Mercer is one of the prominent benefit consulting firms, primarily working with larger employers. As do all these firms, it conducts an annual survey relating to company health benefit offerings. The 2016 survey covers 2544 firms. (Mercer Survey) Average total benefit cost per employee was $11,920 in 2016, an increase of just 2.4% over 2015. That is one of the lowest annual rises in decades, but it is largely driven by benefit design changes that shift costs to employees. 29% of employees are in high-deductible plans, up from 25% in 2015. And for very large employers, those with 20,000 or more employees, the high-deductible plan offer rate is 80% and 40% of employees at these companies are now enrolled in such plans. As other surveys have shown, average costs are lower for small firms, $11,271 in this survey, than for large (over 500 employees) ones, $12,288, but this also reflects less rich benefit designs at small companies. A high deductible plan with an HSA costs about 22% than a traditional PPO plan, even including employer HSA contributions.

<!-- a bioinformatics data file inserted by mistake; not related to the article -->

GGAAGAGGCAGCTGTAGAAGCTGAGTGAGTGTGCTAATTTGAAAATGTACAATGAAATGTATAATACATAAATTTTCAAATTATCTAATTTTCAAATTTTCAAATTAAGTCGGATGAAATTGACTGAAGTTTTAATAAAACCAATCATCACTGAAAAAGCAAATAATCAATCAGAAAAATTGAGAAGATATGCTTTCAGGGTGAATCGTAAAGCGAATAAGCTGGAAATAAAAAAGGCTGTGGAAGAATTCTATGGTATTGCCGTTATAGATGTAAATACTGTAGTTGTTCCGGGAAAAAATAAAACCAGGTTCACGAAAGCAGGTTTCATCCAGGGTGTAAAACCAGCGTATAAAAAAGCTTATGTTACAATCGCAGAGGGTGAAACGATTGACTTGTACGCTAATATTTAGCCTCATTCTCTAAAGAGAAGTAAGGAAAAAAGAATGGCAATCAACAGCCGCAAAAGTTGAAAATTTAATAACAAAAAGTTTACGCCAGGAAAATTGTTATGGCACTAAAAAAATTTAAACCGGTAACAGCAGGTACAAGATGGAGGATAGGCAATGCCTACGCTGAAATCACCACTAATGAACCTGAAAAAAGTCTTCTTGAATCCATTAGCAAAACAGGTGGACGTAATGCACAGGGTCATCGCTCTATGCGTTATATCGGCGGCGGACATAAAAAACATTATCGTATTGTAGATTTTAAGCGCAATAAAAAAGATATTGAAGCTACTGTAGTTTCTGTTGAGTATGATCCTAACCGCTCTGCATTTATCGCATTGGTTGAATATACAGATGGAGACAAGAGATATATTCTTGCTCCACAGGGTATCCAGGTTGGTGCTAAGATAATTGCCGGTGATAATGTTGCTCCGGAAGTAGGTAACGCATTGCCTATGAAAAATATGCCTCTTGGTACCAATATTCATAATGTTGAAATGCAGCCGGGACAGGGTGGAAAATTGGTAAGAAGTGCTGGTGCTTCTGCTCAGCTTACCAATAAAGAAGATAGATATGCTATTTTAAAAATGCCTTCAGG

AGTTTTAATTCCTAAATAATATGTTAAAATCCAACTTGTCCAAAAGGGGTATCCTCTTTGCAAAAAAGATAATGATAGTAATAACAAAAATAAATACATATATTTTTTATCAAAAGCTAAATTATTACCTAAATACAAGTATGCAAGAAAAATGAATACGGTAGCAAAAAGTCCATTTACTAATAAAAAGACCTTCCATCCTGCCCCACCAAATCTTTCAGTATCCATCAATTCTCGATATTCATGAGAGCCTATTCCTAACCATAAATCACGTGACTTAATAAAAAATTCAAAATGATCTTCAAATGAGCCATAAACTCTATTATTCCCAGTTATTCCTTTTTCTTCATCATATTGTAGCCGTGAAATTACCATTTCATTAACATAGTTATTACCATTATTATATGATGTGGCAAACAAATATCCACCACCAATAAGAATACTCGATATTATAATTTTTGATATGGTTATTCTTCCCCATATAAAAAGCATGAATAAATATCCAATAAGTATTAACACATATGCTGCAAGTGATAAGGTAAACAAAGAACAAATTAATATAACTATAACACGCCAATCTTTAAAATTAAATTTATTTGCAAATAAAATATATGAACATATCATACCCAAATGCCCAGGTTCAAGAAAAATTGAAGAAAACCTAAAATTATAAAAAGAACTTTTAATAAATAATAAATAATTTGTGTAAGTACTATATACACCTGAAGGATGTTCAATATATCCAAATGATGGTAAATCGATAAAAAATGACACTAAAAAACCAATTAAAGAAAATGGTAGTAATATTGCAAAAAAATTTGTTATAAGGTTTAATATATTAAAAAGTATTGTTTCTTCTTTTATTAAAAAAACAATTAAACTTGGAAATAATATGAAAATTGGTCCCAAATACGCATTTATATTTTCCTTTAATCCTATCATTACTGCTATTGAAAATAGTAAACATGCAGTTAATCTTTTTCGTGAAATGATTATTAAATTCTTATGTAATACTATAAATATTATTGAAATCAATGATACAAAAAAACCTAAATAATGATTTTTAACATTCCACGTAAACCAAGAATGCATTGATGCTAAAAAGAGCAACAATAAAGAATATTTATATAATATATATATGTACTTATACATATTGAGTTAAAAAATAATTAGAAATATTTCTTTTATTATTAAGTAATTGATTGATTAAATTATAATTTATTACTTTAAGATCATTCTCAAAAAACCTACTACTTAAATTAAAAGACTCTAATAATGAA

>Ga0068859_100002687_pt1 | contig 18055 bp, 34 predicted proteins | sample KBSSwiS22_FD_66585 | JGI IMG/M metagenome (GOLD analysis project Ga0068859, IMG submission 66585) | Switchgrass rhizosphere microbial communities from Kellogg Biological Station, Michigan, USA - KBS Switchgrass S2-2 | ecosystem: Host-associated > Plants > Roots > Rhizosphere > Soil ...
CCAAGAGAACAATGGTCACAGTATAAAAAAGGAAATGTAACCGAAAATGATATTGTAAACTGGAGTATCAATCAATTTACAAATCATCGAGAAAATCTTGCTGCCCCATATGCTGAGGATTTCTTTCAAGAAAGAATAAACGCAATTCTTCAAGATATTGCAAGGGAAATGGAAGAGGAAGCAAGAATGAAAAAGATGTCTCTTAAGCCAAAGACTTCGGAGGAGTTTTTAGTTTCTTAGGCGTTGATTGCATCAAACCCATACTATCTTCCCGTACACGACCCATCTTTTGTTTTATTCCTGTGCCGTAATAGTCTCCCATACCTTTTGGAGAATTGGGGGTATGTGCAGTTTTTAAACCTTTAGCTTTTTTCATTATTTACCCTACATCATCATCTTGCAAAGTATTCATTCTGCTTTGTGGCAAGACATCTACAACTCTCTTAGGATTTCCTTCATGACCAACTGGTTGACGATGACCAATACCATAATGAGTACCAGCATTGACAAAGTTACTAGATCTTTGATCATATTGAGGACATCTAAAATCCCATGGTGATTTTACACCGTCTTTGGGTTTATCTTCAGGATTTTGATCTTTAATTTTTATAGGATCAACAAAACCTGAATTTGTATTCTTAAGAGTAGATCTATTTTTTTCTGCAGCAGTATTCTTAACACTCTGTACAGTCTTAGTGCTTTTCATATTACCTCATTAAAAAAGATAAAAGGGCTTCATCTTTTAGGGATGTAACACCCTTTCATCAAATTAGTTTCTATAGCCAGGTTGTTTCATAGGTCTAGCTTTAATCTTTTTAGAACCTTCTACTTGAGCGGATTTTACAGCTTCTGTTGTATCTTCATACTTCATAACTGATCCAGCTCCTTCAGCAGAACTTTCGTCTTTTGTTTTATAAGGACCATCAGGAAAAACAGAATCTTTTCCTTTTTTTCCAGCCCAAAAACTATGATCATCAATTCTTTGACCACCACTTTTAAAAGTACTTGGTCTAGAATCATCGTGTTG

For employees at large employers, premium contributions for single coverage in high deductible plans is $84 a month on average, compared to $132 for traditional PPO plans. For family coverage the corresponding figures are $321 versus $467. In either plan type that is a lot of money, but while the premium contribution is lower for a high deductible plan, the service cost-sharing is much higher. 59% of responding companies said they cover telemedicine services, a rapid increase from 30% in 2015, and 82% have retail clinics in their plan networks. Adding these service settings can create substantial savings; a telemedicine visit averages $40 and a retail clinic one $60, while a primary care office visit is $125. Drug costs continue to be a thorn in the side, with large employers saying they rose 7.4% in 2016 and they expect a slightly larger increase for 2017. Overall employers anticipate a 6.3% cost increase in 2017, but with benefit changes they believe this can be held to 4.1%. Many large employers continue to be concerned about the excise tax on high-value plans, but if they keep reducing benefits that will be less of a concern, except to employees.